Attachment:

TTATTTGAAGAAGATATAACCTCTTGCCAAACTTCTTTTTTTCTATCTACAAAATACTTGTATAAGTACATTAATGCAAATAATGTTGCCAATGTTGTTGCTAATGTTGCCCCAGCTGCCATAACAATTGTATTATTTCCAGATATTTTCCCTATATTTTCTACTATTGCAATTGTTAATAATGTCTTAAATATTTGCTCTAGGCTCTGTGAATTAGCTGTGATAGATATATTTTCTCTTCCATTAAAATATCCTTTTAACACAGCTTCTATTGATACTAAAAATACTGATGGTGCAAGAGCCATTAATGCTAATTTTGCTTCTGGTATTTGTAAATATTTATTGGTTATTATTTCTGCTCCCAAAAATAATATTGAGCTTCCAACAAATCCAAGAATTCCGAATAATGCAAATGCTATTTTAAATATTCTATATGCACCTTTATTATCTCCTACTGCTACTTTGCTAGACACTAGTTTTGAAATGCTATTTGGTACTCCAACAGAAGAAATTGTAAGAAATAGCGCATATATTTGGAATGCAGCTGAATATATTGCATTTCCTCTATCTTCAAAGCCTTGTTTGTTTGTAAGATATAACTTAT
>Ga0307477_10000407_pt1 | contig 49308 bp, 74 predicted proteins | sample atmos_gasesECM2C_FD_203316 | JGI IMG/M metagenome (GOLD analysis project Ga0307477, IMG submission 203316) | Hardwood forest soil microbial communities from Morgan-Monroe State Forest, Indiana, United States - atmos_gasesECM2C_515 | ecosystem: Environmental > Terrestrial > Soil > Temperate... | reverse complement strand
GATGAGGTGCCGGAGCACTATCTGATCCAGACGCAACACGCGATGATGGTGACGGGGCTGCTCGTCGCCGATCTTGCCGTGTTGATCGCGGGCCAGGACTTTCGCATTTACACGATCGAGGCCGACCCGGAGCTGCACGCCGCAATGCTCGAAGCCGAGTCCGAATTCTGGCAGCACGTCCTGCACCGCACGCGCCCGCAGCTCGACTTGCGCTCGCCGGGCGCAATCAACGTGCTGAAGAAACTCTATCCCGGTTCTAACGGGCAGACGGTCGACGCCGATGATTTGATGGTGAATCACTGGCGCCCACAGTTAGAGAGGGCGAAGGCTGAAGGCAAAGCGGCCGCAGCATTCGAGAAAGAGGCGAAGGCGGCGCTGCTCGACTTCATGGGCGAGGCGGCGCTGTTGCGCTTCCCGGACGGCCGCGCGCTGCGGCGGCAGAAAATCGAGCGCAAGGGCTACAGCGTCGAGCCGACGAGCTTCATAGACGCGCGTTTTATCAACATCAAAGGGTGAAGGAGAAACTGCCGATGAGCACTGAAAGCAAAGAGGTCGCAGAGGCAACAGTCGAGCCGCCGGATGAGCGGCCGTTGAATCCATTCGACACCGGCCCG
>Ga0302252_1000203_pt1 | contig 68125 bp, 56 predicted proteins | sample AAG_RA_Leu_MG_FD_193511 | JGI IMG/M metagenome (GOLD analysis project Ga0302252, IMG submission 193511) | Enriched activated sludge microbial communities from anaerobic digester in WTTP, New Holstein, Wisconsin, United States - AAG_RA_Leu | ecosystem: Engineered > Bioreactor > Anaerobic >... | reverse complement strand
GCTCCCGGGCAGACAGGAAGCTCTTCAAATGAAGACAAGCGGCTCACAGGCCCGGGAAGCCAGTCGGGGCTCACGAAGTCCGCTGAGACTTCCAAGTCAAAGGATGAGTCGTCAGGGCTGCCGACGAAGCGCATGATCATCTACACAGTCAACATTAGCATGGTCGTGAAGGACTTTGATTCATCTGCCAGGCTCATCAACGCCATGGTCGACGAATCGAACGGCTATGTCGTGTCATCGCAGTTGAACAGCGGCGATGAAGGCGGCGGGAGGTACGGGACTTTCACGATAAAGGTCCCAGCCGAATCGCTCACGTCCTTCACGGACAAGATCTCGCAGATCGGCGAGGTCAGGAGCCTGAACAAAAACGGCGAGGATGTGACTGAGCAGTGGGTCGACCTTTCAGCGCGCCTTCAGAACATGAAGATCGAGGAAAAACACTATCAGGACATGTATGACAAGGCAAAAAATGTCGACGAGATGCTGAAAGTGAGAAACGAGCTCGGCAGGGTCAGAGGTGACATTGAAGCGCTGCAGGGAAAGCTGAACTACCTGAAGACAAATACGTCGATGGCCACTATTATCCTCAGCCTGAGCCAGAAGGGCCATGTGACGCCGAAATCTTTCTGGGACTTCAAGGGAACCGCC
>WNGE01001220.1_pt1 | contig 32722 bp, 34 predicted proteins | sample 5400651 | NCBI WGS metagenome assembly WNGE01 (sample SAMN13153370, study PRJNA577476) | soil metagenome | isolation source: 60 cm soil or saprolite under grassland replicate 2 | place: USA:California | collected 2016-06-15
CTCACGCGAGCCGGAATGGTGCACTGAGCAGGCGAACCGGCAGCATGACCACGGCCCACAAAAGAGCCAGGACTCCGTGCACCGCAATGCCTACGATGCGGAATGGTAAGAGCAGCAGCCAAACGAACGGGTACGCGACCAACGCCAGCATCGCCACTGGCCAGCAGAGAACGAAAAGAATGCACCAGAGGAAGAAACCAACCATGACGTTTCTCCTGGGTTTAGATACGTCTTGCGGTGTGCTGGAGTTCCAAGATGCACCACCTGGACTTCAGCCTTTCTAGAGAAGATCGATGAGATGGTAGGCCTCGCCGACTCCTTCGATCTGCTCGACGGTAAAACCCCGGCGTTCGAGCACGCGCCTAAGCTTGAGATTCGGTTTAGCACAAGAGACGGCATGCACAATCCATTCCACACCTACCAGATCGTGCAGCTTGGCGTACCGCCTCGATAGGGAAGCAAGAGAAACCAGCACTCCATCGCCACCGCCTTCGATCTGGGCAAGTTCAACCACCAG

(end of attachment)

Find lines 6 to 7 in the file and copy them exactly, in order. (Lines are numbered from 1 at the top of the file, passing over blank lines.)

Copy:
>WNGE01001220.1_pt1 | contig 32722 bp, 34 predicted proteins | sample 5400651 | NCBI WGS metagenome assembly WNGE01 (sample SAMN13153370, study PRJNA577476) | soil metagenome | isolation source: 60 cm soil or saprolite under grassland replicate 2 | place: USA:California | collected 2016-06-15
CTCACGCGAGCCGGAATGGTGCACTGAGCAGGCGAACCGGCAGCATGACCACGGCCCACAAAAGAGCCAGGACTCCGTGCACCGCAATGCCTACGATGCGGAATGGTAAGAGCAGCAGCCAAACGAACGGGTACGCGACCAACGCCAGCATCGCCACTGGCCAGCAGAGAACGAAAAGAATGCACCAGAGGAAGAAACCAACCATGACGTTTCTCCTGGGTTTAGATACGTCTTGCGGTGTGCTGGAGTTCCAAGATGCACCACCTGGACTTCAGCCTTTCTAGAGAAGATCGATGAGATGGTAGGCCTCGCCGACTCCTTCGATCTGCTCGACGGTAAAACCCCGGCGTTCGAGCACGCGCCTAAGCTTGAGATTCGGTTTAGCACAAGAGACGGCATGCACAATCCATTCCACACCTACCAGATCGTGCAGCTTGGCGTACCGCCTCGATAGGGAAGCAAGAGAAACCAGCACTCCATCGCCACCGCCTTCGATCTGGGCAAGTTCAACCACCAG